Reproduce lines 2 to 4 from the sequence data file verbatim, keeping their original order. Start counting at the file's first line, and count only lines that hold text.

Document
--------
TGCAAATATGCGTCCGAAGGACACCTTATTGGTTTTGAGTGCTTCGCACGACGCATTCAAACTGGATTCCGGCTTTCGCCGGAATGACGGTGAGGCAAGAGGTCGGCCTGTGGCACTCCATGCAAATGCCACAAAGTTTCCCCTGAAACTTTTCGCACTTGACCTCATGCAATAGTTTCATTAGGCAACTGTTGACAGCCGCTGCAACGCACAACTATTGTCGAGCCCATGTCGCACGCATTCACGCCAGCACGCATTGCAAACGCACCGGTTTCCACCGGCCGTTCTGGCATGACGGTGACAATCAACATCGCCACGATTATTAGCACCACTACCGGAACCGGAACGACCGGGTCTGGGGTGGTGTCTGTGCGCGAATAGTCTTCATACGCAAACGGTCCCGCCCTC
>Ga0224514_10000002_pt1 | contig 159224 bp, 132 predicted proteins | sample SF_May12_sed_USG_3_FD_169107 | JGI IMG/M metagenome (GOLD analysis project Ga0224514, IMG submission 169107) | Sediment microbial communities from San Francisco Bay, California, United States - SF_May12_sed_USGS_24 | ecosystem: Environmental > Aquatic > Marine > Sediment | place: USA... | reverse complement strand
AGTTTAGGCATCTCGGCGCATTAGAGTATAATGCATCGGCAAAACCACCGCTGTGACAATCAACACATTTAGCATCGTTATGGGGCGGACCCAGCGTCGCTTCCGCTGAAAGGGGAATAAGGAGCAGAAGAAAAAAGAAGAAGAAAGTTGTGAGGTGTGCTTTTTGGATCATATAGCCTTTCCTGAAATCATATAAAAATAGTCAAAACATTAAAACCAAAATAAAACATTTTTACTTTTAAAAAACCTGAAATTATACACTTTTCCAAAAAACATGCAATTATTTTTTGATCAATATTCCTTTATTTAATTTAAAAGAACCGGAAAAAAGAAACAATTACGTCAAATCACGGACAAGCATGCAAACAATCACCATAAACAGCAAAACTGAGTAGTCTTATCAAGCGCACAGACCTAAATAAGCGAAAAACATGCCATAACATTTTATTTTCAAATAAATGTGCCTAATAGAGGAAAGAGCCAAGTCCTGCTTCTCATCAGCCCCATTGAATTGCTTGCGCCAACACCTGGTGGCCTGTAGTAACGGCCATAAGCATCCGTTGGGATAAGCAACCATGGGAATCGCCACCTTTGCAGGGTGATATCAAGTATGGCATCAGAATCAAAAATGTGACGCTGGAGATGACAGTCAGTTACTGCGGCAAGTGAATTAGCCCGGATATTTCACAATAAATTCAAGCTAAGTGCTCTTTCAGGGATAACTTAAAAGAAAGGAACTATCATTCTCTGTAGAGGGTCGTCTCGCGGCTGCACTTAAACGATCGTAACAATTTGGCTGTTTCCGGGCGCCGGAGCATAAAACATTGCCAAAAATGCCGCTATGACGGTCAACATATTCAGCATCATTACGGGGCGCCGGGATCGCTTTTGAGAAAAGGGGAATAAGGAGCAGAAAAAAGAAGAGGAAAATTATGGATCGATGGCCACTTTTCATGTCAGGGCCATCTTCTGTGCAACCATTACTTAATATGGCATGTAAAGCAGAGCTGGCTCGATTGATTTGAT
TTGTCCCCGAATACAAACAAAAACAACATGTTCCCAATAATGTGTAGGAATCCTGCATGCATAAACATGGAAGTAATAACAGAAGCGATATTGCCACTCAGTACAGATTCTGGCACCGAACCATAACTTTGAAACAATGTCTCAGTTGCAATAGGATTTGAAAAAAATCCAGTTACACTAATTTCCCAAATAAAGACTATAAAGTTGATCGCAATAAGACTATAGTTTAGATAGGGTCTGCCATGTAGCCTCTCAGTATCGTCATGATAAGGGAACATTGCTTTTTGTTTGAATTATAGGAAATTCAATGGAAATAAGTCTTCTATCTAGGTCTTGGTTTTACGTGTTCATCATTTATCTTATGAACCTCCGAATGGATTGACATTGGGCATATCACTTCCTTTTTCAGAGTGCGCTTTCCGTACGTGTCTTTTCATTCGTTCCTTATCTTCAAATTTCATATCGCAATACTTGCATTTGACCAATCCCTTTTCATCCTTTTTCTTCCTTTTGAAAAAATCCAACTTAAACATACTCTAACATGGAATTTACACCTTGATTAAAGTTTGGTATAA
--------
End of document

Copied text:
>Ga0224514_10000002_pt1 | contig 159224 bp, 132 predicted proteins | sample SF_May12_sed_USG_3_FD_169107 | JGI IMG/M metagenome (GOLD analysis project Ga0224514, IMG submission 169107) | Sediment microbial communities from San Francisco Bay, California, United States - SF_May12_sed_USGS_24 | ecosystem: Environmental > Aquatic > Marine > Sediment | place: USA... | reverse complement strand
AGTTTAGGCATCTCGGCGCATTAGAGTATAATGCATCGGCAAAACCACCGCTGTGACAATCAACACATTTAGCATCGTTATGGGGCGGACCCAGCGTCGCTTCCGCTGAAAGGGGAATAAGGAGCAGAAGAAAAAAGAAGAAGAAAGTTGTGAGGTGTGCTTTTTGGATCATATAGCCTTTCCTGAAATCATATAAAAATAGTCAAAACATTAAAACCAAAATAAAACATTTTTACTTTTAAAAAACCTGAAATTATACACTTTTCCAAAAAACATGCAATTATTTTTTGATCAATATTCCTTTATTTAATTTAAAAGAACCGGAAAAAAGAAACAATTACGTCAAATCACGGACAAGCATGCAAACAATCACCATAAACAGCAAAACTGAGTAGTCTTATCAAGCGCACAGACCTAAATAAGCGAAAAACATGCCATAACATTTTATTTTCAAATAAATGTGCCTAATAGAGGAAAGAGCCAAGTCCTGCTTCTCATCAGCCCCATTGAATTGCTTGCGCCAACACCTGGTGGCCTGTAGTAACGGCCATAAGCATCCGTTGGGATAAGCAACCATGGGAATCGCCACCTTTGCAGGGTGATATCAAGTATGGCATCAGAATCAAAAATGTGACGCTGGAGATGACAGTCAGTTACTGCGGCAAGTGAATTAGCCCGGATATTTCACAATAAATTCAAGCTAAGTGCTCTTTCAGGGATAACTTAAAAGAAAGGAACTATCATTCTCTGTAGAGGGTCGTCTCGCGGCTGCACTTAAACGATCGTAACAATTTGGCTGTTTCCGGGCGCCGGAGCATAAAACATTGCCAAAAATGCCGCTATGACGGTCAACATATTCAGCATCATTACGGGGCGCCGGGATCGCTTTTGAGAAAAGGGGAATAAGGAGCAGAAAAAAGAAGAGGAAAATTATGGATCGATGGCCACTTTTCATGTCAGGGCCATCTTCTGTGCAACCATTACTTAATATGGCATGTAAAGCAGAGCTGGCTCGATTGATTTGAT
TTGTCCCCGAATACAAACAAAAACAACATGTTCCCAATAATGTGTAGGAATCCTGCATGCATAAACATGGAAGTAATAACAGAAGCGATATTGCCACTCAGTACAGATTCTGGCACCGAACCATAACTTTGAAACAATGTCTCAGTTGCAATAGGATTTGAAAAAAATCCAGTTACACTAATTTCCCAAATAAAGACTATAAAGTTGATCGCAATAAGACTATAGTTTAGATAGGGTCTGCCATGTAGCCTCTCAGTATCGTCATGATAAGGGAACATTGCTTTTTGTTTGAATTATAGGAAATTCAATGGAAATAAGTCTTCTATCTAGGTCTTGGTTTTACGTGTTCATCATTTATCTTATGAACCTCCGAATGGATTGACATTGGGCATATCACTTCCTTTTTCAGAGTGCGCTTTCCGTACGTGTCTTTTCATTCGTTCCTTATCTTCAAATTTCATATCGCAATACTTGCATTTGACCAATCCCTTTTCATCCTTTTTCTTCCTTTTGAAAAAATCCAACTTAAACATACTCTAACATGGAATTTACACCTTGATTAAAGTTTGGTATAA